I think u have 2 separate issues here, bring the tools to get the mcct tight, i don't know your cct's but shouldnt there be a double nut preventing it from backing out???

It would have gotten really noisy if it skipped a tooth...

next i think i would look in the direction of grounds and connections tageting the ignition and safty switches ...
U created a lot of difffrent vibrations and vibrations can make electrical conections fail at certain frequences...
also take a can of seafoam and throw some in the tank ...

and in terms of if u need a mechanic well lets get the bike home where we can all look at it ...
 

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Discussion Starter #5
I think u have 2 separate issues here, bring the tools to get the mcct tight, i don't know your cct's but shouldnt there be a double nut preventing it from backing out???

It would have gotten really noisy if it skipped a tooth...
There is a lock nut for the MCCTs but they came loose on Thursday, and I rode the bike like that for over an hour. Presumably they got progressively looser and I only noticed it reaching that critical point then. It did get really noisy, but the engine didn't show any signs of wanting to stall or anything. I tightened them back down when I got home and they should be OK now (I think).

next i think i would look in the direction of grounds and connections tageting the ignition and safty switches ...
U created a lot of difffrent vibrations and vibrations can make electrical conections fail at certain frequences...
also take a can of seafoam and throw some in the tank ...
My revs were definitely dropping; after my first stallout I turned the idle to near max, it settled around a stoplight idle of 1K for a mile or so and then stalled out anyway. So it doesn't seem electrical to me (but what do I know? Or rather, all I know is that I really don't know, you know?).

On the other hand, I do have lots of Seafoam, so sure why not :)
 

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If you need to go ahead and make the call for the truck. As for timing, I going by experience on my Honda 360 when it jumped time. Seebeeare very well could be correct as it is possible for it to be electrical. Let's try to avoid the stealership. There are too many experienced people here to start throwing much-needed-funds-for-priorities at the stealerships feet. Hang in there, were with you all the way.
 

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Straight roads are evil
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Check the battery. It started idling low, you had to keep it rev'd to run, then it died and wouldn't crank? Classic signs of a dying battery. If you have no trailer, bumpstart the bike (helps to have someone else push), keep it rev'd at 5k at stoplights, you should be able to ride it home.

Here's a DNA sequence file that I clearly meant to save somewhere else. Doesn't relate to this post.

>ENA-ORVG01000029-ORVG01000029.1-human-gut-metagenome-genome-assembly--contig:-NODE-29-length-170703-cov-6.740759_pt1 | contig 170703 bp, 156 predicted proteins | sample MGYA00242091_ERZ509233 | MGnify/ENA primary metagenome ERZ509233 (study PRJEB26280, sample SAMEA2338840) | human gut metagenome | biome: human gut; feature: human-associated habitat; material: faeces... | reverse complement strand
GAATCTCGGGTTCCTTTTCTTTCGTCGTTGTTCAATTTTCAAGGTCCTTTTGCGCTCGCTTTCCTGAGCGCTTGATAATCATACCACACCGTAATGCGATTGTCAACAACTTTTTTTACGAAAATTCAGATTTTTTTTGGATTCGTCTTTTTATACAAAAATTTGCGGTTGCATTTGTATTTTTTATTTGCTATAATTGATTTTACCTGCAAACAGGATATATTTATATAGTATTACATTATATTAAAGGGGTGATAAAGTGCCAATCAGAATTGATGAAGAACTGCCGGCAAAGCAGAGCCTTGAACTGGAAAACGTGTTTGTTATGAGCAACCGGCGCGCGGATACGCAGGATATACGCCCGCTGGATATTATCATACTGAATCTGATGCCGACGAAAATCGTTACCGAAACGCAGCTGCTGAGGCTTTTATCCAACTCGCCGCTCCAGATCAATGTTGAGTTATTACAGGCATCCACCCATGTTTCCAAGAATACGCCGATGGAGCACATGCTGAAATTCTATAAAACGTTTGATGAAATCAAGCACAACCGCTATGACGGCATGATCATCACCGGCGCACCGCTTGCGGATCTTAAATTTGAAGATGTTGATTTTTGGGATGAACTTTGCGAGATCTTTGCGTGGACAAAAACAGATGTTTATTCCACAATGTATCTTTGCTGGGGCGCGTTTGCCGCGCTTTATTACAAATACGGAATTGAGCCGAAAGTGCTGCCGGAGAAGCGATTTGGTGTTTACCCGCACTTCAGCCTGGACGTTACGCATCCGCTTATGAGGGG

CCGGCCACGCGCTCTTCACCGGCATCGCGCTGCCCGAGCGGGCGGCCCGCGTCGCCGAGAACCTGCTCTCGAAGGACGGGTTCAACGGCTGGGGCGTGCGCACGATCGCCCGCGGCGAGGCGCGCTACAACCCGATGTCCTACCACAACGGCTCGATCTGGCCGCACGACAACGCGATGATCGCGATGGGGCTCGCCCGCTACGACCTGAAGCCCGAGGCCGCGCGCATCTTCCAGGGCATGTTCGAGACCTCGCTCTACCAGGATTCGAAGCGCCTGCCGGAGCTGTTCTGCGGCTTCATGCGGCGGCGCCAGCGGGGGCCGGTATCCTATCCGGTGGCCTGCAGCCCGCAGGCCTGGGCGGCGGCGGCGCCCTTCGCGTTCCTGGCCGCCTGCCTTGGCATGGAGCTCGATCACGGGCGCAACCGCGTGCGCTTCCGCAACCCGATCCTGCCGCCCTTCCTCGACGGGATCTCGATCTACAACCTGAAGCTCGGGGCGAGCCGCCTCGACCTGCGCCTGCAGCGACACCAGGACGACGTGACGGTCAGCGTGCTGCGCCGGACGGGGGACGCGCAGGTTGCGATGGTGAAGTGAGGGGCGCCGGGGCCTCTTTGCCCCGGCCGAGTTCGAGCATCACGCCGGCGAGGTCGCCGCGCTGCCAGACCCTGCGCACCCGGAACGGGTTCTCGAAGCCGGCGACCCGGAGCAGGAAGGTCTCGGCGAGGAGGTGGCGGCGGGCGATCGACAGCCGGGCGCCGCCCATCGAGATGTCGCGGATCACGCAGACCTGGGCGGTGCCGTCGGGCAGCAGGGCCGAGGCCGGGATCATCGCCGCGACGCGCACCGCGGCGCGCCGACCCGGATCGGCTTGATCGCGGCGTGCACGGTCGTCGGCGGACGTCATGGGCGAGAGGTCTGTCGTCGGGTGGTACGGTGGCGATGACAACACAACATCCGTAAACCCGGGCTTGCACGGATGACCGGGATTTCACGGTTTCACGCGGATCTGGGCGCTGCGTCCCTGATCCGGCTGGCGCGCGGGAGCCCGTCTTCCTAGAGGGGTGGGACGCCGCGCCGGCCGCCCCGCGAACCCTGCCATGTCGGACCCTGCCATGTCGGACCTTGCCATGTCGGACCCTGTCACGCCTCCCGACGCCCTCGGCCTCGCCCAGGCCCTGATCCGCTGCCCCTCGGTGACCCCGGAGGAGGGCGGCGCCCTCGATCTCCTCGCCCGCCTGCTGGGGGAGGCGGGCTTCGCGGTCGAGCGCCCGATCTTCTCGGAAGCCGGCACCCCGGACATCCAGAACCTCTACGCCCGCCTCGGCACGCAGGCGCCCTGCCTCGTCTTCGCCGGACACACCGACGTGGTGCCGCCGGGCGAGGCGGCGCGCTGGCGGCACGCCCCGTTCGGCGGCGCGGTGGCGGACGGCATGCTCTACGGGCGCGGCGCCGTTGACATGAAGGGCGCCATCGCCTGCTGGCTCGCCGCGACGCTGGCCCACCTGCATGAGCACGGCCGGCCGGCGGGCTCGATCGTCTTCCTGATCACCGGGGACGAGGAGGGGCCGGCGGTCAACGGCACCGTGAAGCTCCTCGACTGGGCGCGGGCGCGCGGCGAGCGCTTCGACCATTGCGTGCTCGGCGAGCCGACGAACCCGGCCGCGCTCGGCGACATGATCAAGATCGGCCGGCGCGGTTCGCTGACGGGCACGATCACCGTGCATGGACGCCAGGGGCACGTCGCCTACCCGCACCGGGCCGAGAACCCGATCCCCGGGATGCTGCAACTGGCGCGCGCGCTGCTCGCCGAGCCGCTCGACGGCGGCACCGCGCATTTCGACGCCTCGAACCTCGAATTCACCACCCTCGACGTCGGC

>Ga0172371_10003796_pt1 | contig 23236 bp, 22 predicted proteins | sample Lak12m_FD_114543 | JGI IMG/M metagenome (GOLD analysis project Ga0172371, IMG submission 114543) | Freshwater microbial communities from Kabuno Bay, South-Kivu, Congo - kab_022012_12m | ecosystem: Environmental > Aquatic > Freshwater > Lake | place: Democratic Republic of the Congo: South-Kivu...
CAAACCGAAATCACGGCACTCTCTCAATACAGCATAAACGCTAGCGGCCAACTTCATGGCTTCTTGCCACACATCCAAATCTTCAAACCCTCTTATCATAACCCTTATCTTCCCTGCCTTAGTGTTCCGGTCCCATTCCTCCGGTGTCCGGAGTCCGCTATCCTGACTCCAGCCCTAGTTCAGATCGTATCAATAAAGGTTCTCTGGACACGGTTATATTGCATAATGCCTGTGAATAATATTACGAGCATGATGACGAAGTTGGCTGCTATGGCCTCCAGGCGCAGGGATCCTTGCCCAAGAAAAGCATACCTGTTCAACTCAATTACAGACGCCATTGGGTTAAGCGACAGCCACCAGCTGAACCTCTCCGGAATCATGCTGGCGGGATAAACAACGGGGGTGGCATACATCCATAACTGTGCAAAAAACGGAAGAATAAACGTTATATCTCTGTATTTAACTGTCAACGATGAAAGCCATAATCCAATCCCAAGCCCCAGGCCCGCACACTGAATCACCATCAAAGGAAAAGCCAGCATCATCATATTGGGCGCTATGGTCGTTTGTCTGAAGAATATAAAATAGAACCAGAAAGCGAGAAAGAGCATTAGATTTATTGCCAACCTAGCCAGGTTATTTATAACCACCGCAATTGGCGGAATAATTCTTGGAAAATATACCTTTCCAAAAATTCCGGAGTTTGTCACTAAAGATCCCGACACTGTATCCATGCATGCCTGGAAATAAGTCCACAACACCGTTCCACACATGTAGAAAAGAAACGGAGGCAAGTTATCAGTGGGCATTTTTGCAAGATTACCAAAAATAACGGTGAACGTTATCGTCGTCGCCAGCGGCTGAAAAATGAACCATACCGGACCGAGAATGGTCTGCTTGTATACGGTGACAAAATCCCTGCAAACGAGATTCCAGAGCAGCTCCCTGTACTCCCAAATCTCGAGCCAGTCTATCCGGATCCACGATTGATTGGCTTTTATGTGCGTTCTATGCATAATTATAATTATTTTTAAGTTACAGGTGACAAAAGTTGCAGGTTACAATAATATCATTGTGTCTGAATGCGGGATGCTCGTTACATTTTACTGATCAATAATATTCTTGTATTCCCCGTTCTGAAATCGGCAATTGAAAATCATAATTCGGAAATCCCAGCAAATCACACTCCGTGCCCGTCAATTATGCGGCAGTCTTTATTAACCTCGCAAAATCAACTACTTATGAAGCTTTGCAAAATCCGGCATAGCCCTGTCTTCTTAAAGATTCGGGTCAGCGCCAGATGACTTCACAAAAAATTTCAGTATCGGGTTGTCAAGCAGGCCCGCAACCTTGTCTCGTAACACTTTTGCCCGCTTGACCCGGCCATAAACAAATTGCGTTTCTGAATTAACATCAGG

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Discussion Starter #8 (Edited)
Check the battery. It started idling low, you had to keep it rev'd to run, then it died and wouldn't crank? Classic signs of a dying battery. If you have no trailer, bumpstart the bike (helps to have someone else push), keep it rev'd at 5k at stoplights, you should be able to ride it home.
Oh no. Not just dying battery then but possibly the dreaded stator problem?
It's a MF battery I dropped in just last year and have kept on a tender (well, not lately, sinced I"ve been riding it almost every day). It is a 1994 bike and I did do Something Bad. Yikes.

I've never done the bumpstart either. I know in principle that I need to:

- put the bike in gear
- get it moving at a "reasonable speed" (i.e., rolling downhill) with the clutch pulled in
- pop the clutch out fast to engage the engine

And hope I'm moving fast enough so the engine starts instead of me getting a bunch of engine braking that may or may not cause me to dump the bike.

How exciting!
 

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Discussion Starter #9
BTW if it is the battery, can't I jump start the bike by connecting it to a car battery (without the car engine running)? I've done that before, many times, on a scooter I used to ride that had a bad battery before I figured out that was the problem and got a new one.

I even have a portable car battery jump starter and air compressor, so if it's the battery maybe I can remove the seat, hook up the terminals, start the bike, put on the throttle lock to keep it revving on the centerstand while I put the seat back on, and try to ride home? Then put it on the tender all night and see what it looks like tomorrow, while I look in the Verses for details on how to measure my stator.
 

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Good idea. Lets start there first. IMHO I am leary of bump starts. Besides given the cold nature of our bikes, a bump start (especially in NY weather at this time of year) is very difficult, not impossible, just very difficult.
 

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My revs were definitely dropping; after my first stallout I turned the idle to near max, it settled around a stoplight idle of 1K for a mile or so and then stalled out anyway. So it doesn't seem electrical to me (but what do I know? Or rather, all I know is that I really don't know, you know?).

On the other hand, I do have lots of Seafoam, so sure why not :)
gas or electric will cause this to happen if i were to guess u lost one hole (cyl) and at that point A u could have foulded a plug ect ... raising the rpms just allowed the bike to run still missin and acting up on the other will have drastic effects to the running of the bike... i leaned for electrical cause it sounds like u were just in the carbs ... if u can get in there with some carb clean just to be sure...

any short or hiccup in any of the safty switches ignition, kickstand, on off, clutch can cause a hesitstion in the spark thus leading to a miss and a rough spot in idle ... put a lttle graphite on the key and work the ig switch next step would be to take it apart and check the contacts ..